WYONG ADVOCATE 8 February 1978.
Large Gathering Pays Tribute.
About a hundred people attended a memorial service to the late Mrs. Nora Dearing in Budgewoi Community Hall on Sunday. The service was conducted by the Rev. Geoff Rowney, Anglican Rector for the Upper Tuggerah Lakes Parish. Mrs. Sheila Brailey, secretary of the Budgewoi Combined Pensioners, recited a poetic tribute. Budgewoi Ladies Choir sang hymns. Mr. Alex Cooke gave a reading from Corinthians, Mr. Harry Neilson a eulogy, Mrs. Hilda Sterlin tributes and Mr. Frank Millington reminiscences.
Mrs. Dearing, former nursing sister and Matron of the old Elrington Private Hospital at Wyong, was a tireless worker for innumerable district organisations. As one speaker said, "She was of the bulldog breed who never gave up on a project or anything else".
Her son, Mr. Harry Dearing, unveiled a memorial plaque. It came as a surprise to him and was a touching moment for himself and all present.
The service concluded with a bagpipe tribute by piper Jock McEwen who played "Amazing Grace" and "Lament".
Death of a Returned Soldier, Private Francis Leo Nixon.
What though they passed in all their pride and power
With steadfast tread adown the sun set track
To Glory's Gates - in memory's hallowed hour
They shall come back.
Though Uralla and district has contributed a large number of men to make the last great sacrifice on the field of battle, all the boys that have been spared to return have been getting along well and in this respect the district was considered fortunate. However, the grim reaper has made an appearance and carried off one of the heroes who helped to make this land famous by the gallant fighting in Gallipoli and France. The sad intelligence came through by phone that Private Francis Leo Nixon had passed away at the Military Hospital at Randwick on Saturday evening at 5.30. On all sides could be heard expressions of sympathy for the bereaved parents, brothers, sisters and relatives.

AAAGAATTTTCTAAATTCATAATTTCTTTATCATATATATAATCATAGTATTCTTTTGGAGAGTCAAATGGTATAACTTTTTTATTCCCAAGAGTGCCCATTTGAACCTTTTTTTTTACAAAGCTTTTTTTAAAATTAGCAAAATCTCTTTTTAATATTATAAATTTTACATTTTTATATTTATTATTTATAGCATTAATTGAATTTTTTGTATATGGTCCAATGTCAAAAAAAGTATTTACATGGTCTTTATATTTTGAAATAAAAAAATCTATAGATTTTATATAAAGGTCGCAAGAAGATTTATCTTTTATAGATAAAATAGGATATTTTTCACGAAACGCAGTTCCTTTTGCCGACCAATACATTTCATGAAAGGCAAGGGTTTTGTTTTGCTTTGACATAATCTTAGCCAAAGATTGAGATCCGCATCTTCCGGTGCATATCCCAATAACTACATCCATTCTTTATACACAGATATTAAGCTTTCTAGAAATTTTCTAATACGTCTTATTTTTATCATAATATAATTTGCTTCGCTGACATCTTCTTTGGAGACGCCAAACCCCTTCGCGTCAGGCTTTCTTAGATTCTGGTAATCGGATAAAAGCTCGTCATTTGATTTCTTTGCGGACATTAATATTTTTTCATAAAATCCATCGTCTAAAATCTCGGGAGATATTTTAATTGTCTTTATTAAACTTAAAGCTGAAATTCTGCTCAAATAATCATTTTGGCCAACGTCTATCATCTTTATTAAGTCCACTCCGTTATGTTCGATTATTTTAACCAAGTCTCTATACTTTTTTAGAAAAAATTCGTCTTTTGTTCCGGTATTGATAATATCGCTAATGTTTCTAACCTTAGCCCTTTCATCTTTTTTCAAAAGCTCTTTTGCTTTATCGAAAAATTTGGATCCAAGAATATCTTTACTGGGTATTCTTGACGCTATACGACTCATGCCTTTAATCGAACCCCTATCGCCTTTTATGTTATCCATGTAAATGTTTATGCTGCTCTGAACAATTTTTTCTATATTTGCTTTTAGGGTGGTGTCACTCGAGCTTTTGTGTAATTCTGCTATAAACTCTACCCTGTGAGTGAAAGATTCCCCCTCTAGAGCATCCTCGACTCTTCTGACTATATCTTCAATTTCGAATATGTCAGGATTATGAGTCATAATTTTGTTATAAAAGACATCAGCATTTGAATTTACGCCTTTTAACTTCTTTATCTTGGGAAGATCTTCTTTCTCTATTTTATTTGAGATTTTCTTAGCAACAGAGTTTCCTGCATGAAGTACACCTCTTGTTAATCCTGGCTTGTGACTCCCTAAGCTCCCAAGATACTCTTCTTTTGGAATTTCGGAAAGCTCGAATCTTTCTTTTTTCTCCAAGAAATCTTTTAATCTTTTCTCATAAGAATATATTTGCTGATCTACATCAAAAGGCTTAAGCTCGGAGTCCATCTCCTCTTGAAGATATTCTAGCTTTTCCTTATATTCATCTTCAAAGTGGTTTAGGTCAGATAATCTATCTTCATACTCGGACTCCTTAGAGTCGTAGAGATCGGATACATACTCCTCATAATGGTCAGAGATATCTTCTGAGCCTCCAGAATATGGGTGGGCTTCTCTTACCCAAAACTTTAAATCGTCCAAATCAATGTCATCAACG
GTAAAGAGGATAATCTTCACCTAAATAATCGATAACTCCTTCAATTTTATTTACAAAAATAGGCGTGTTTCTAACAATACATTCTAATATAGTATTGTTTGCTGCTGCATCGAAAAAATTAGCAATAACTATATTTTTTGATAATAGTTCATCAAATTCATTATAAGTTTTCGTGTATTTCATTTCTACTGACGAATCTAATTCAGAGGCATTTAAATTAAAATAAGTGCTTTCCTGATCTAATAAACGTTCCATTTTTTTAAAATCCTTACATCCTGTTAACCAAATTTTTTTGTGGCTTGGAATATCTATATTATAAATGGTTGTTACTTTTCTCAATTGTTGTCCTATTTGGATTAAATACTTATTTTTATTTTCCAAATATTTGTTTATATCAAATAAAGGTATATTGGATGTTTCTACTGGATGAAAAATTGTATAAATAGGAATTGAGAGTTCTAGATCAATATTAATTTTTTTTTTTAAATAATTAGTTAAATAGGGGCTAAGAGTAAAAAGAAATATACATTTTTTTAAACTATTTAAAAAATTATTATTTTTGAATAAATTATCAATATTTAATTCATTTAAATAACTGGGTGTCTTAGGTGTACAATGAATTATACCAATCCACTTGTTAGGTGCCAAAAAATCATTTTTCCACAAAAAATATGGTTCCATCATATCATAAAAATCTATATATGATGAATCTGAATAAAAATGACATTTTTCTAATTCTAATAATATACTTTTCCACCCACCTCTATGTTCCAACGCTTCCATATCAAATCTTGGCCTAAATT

Pte. Nixon, who was born in Uralla, was the youngest son of Mr. and Mrs. G. Nixon of this town and in his 22nd year. Had he lived he would have been 23 in February. He sailed on the `Suffolk' on 28 July, 1915 and left Heliopolis Camp, Egypt, on September 10 for the Dardanelles. After four months on the Peninsula, during which he fought in the Lone Pine battle and was present at the evacuation, he was sent to France with the 56th Battalion. After some months he was transferred to the Light Trench Mortar Battery, where he remained till 15 April, 1918, when he was badly gassed at Polygonwood near Amiens. The unfortunate young man was blind for six weeks and it was four months before he could speak. He returned home on 15 October, last year and was given a warm welcome, but his face showed traces of the terrible sufferings he had been through. He became excited at the reception given to the Anzacs in the city and was taken to the Military Hospital at Randwick. He was operated on twice, the trouble being fluid on the lungs. He did not recover from the second operation but quietly passed away. The body was brought to Uralla by train.